I was in Dublin, Ireland recently for a work trip, and couldn’t resist the urge to also visit Scotland for the first time!
My coworker and good friend, Steve, lives in Glasgow, so I decided to head to Glasgow for a couple of nights before my journey home.
The flight from Dublin to Glasgow is less an hour on Aer Lingus. They have these neat little planes, that require you to board and exit from the rear door. The passengers in the first 10 rows or so are required to stay in their seats while the rear rows depart. I wonder if they are afraid it’ll tip over if everyone rushes to the rear? They also take you from your gate in the airport on a bus out to the tarmac where you get on your plane.
Soon after arriving, I met up with Steve and his wife Grace and we went to get some lunch.
Of course it was deemed mandatory that I try haggis. Jeff had warned me it was so awful that I would hate it for sure.
I had my guard way up:
But it was actually quite good! The texture was a bit weird, but it tasted so good I’d have that again for sure! I tasted black pudding too!
After lunch, Steve and friend and I went to see where Steve when to University.
I still can’t believe the age of this place. Glasgow University was founded in 1451 ! When was Lakehead founded, in the 1970’s??
The bricks, the windows, the doors! And so many little details , like the figure pictured above.
Afterwords, we finished some of Glasgow’s finest drinking establishments, and I even had a fruity rum punch in a tea pot:
My plan had been to bring a bottle of Scottish whisky back home to Jeff. Steve had a couple good suggestions, but what better way to know I was bringing home the right bottle, than to go drink some?
And where better to drink whisky than in an old church!
I stayed at the Merchant Inn, which was in a great central location. I’ve never stayed at a hotel like this. We are so used to modern motels in North America, which are all essentially the same thing. This one had some serious character! The room was just small, with a small bed, but it had everything – a washroom, shower stall, amazing water pressure, really high, tall ceiling, TV with lots of channels, and a big window that opened for fresh air.
Some of the firedoors in the hallway were so skinny I had to turn sideways to go through the door. Accessibility is just different in older places. I didn’t see many elevators (“lifts”) in Dublin and Ireland. And this hotel was no exception.
See this round tower? That is the staircase.
The stair case you have to haul your luggage up.
Back to the buildings of Glasgow, I feel like I spent so much time just wandering around looking up at them. Look at all the detail! Can you see the faces above those lower windows? The buildings are like this for blocks upon blocks!
Who built all these buildings? Why so much detail? Where did all the stone blocks come from? I’m so used to utilitarian buildings and found the buildings of Glasgow fascinating.
Here are some more:
I saw a lot of reference to “People make Glasgow”. Overall, I found the spirit of the town was right in line with the character of Steve, who was raised there. Proud, willing to fight for what is right, fun, spirited, and willing to question authority.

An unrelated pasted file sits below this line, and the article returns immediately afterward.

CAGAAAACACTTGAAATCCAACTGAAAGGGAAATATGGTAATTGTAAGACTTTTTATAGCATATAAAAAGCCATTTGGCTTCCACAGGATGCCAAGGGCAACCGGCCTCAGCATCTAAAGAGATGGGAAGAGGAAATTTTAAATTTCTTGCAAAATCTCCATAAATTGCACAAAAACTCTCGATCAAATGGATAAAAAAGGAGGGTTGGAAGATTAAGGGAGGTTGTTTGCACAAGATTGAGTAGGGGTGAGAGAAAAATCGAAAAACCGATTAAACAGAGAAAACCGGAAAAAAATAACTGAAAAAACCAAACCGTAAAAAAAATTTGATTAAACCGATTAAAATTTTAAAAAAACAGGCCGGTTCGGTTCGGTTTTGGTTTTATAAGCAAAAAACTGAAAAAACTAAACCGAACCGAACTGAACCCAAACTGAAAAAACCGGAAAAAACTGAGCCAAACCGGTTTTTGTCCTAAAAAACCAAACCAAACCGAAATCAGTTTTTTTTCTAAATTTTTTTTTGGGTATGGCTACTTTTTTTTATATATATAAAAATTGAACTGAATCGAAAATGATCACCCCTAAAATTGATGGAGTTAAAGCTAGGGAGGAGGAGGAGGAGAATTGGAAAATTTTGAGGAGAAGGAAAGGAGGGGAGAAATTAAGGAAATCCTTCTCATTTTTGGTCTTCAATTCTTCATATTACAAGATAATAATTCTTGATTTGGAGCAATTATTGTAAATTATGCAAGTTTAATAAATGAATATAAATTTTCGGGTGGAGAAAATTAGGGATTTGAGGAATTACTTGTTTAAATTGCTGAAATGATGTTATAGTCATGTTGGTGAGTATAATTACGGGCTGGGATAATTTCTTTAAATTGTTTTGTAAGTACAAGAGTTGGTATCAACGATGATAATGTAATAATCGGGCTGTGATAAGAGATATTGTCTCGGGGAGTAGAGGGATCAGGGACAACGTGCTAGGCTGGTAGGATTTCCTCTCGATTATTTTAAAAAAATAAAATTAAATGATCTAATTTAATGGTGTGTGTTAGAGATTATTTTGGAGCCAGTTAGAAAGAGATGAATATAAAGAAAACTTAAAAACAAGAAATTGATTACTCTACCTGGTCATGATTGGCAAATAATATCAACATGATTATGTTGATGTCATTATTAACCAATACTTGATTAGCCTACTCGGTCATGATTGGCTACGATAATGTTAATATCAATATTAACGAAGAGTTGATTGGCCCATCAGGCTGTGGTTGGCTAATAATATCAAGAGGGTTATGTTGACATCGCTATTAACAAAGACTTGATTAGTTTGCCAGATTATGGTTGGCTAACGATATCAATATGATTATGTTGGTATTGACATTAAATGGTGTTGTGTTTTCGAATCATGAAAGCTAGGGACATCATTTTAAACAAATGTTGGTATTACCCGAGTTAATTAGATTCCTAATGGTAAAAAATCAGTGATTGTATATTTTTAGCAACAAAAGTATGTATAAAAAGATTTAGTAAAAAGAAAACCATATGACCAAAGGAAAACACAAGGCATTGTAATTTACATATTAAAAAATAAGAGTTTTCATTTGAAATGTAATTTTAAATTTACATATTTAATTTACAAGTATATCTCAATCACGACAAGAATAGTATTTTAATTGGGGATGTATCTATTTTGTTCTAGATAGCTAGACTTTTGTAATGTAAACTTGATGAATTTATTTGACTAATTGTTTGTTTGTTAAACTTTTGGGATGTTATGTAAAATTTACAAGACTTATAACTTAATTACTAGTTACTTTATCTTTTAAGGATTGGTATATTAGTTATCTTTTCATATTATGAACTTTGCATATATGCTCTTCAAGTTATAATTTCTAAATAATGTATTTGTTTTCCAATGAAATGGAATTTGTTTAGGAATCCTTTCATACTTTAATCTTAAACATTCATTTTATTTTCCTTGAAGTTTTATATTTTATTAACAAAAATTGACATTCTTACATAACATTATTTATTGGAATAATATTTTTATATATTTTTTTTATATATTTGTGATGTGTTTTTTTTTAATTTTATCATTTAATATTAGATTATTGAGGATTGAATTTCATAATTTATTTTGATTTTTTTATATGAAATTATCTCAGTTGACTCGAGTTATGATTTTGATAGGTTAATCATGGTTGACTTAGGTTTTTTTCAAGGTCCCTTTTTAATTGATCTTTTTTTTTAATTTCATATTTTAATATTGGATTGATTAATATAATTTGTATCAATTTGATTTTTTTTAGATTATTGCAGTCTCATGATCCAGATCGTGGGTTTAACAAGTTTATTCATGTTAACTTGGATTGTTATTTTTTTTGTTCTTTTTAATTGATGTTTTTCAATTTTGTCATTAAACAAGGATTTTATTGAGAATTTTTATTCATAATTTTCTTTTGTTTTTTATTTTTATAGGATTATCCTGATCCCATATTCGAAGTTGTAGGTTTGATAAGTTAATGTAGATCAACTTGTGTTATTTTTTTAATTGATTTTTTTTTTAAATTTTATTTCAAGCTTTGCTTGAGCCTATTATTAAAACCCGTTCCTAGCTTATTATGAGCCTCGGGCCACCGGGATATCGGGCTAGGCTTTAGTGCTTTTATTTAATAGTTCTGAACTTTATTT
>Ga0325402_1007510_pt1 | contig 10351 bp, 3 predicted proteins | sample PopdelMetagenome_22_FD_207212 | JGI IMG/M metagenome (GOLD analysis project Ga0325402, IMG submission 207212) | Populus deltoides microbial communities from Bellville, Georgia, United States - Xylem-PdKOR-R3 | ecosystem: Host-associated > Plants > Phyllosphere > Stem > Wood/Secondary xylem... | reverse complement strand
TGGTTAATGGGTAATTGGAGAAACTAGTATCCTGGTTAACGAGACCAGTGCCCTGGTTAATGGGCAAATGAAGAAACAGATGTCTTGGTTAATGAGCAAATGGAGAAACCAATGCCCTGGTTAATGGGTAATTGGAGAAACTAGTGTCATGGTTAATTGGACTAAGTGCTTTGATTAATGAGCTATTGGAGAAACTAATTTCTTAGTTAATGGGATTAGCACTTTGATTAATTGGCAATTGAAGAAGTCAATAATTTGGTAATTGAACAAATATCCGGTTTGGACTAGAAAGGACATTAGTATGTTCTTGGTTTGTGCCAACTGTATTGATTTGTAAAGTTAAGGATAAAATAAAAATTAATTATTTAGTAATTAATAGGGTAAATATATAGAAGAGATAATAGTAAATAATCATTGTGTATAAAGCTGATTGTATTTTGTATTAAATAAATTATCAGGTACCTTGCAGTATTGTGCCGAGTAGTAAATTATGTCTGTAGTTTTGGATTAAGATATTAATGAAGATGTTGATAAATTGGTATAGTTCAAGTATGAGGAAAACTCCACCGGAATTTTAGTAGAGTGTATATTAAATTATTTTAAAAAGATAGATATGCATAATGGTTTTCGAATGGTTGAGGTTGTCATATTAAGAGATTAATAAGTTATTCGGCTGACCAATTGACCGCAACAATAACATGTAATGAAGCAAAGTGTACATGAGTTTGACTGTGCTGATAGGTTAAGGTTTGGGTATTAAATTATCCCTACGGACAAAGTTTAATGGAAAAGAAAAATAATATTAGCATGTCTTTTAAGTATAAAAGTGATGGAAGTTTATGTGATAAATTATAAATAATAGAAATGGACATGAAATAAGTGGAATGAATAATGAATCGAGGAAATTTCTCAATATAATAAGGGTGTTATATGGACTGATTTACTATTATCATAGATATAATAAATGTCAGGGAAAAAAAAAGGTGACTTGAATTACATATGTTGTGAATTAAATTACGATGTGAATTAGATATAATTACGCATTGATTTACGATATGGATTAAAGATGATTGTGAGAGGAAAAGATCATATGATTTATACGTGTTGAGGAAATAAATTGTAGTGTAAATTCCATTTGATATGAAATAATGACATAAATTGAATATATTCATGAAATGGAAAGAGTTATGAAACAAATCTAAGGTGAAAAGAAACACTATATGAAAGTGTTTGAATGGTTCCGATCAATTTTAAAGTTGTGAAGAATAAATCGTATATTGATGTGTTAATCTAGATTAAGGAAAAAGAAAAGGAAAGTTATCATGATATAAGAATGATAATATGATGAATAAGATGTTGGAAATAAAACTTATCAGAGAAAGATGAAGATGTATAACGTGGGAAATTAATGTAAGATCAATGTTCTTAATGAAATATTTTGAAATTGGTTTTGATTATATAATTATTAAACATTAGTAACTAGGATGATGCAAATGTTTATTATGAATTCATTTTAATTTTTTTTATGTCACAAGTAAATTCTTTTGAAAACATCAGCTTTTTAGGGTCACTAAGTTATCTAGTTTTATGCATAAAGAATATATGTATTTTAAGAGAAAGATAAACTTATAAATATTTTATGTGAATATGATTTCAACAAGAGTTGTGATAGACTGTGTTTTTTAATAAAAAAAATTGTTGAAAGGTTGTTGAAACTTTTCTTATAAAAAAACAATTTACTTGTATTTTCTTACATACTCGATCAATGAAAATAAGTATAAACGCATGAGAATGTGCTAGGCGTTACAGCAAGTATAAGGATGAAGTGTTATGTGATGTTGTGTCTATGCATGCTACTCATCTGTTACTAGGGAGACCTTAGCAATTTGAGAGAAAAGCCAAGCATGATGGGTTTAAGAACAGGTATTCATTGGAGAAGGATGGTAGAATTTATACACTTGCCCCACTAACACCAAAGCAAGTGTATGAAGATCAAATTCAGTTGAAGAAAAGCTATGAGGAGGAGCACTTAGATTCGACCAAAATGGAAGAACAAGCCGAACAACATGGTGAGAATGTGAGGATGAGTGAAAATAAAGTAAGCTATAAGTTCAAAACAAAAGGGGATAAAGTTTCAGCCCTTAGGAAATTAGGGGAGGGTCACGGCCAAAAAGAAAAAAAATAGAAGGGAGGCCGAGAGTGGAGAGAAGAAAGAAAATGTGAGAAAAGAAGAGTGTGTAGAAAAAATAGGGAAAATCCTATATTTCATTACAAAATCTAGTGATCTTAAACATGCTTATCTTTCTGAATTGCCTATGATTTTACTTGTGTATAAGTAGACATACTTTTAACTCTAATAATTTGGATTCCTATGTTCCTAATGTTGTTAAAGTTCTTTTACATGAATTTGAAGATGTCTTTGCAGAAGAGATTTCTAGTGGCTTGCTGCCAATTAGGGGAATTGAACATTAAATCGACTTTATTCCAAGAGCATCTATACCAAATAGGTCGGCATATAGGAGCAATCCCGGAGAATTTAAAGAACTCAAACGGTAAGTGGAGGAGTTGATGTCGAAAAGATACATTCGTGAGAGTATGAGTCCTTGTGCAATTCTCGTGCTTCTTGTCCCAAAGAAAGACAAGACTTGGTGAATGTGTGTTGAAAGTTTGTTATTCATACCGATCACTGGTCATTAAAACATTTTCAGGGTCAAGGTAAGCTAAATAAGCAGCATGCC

For instance, here are a couple stickers I found on the same post in George Square:
The first indicating that the city was corrupt, and the second criticizing the city council:
Or perhaps the Dude of Wellington statue that always has a traffic cone on his head, and sometimes the horse even has one!
The city of Glasgow seems to spend quite a bit of money to stop people from doing this, yet the statue still has a cone on his head.
On my second day, Steve and co-worked at Brewdog. They had great wifi and had many interesting beers to taste!
For supper, Steve and Grace took me to an amazing curry restaurant. It was sooooo good. I don’t have curry or Indian food very often, since it usually just isn’t an option where I’ve lived, but I will admit this restaurant in Glasgow was significantly better than the curry restaurant I ate at in Dublin the week earlier.
Here are a few more pictures of buildings in Glasgow:
Also, I’ll fully admit I didn’t know a Police Box was a thing, and not just on Doctor Who. See this is why travel is good 🙂 I learn so much!
The air in Glasgow feels like Dublin and Nova Scotia. Very moist, humid, damp. Turns my hair into a wild homeless person’s hair. The locals told me they expect sun about twice a year. I saw it a bit on my first day, but it was drizzly for the rest of my visit.
But, despite the drizzle, the blossoms were out! So pretty!
Curious what old, closed schools look like in Glasgow? I know you are! Here are a couple!
Oh! I bet you are still on the edge of your chair, wondering what whisky travelled the 5 flights back to Dawson City with me!
I choose Laphroaig! It isn’t the rarest, nor the most expensive, and actually exports to Canada so I could probably find the same bottle here. It is a really smokey one. The barley is dried over a peat fire. On first sip, it was so crazy weird. I wouldn’t have said I even liked it. But by testing a bunch of other ones, I found myself going back over and over for more Laphroaig. It tastes like you just pulled a log out of your campfire and started knawing on it. Or maybe even you just licked out an ashy ash tray. It is so crazy good though!
So that concludes my quick adventure to Scotland. I will be back some day to see more of Ireland and Scotland. And Jeff will be coming with me!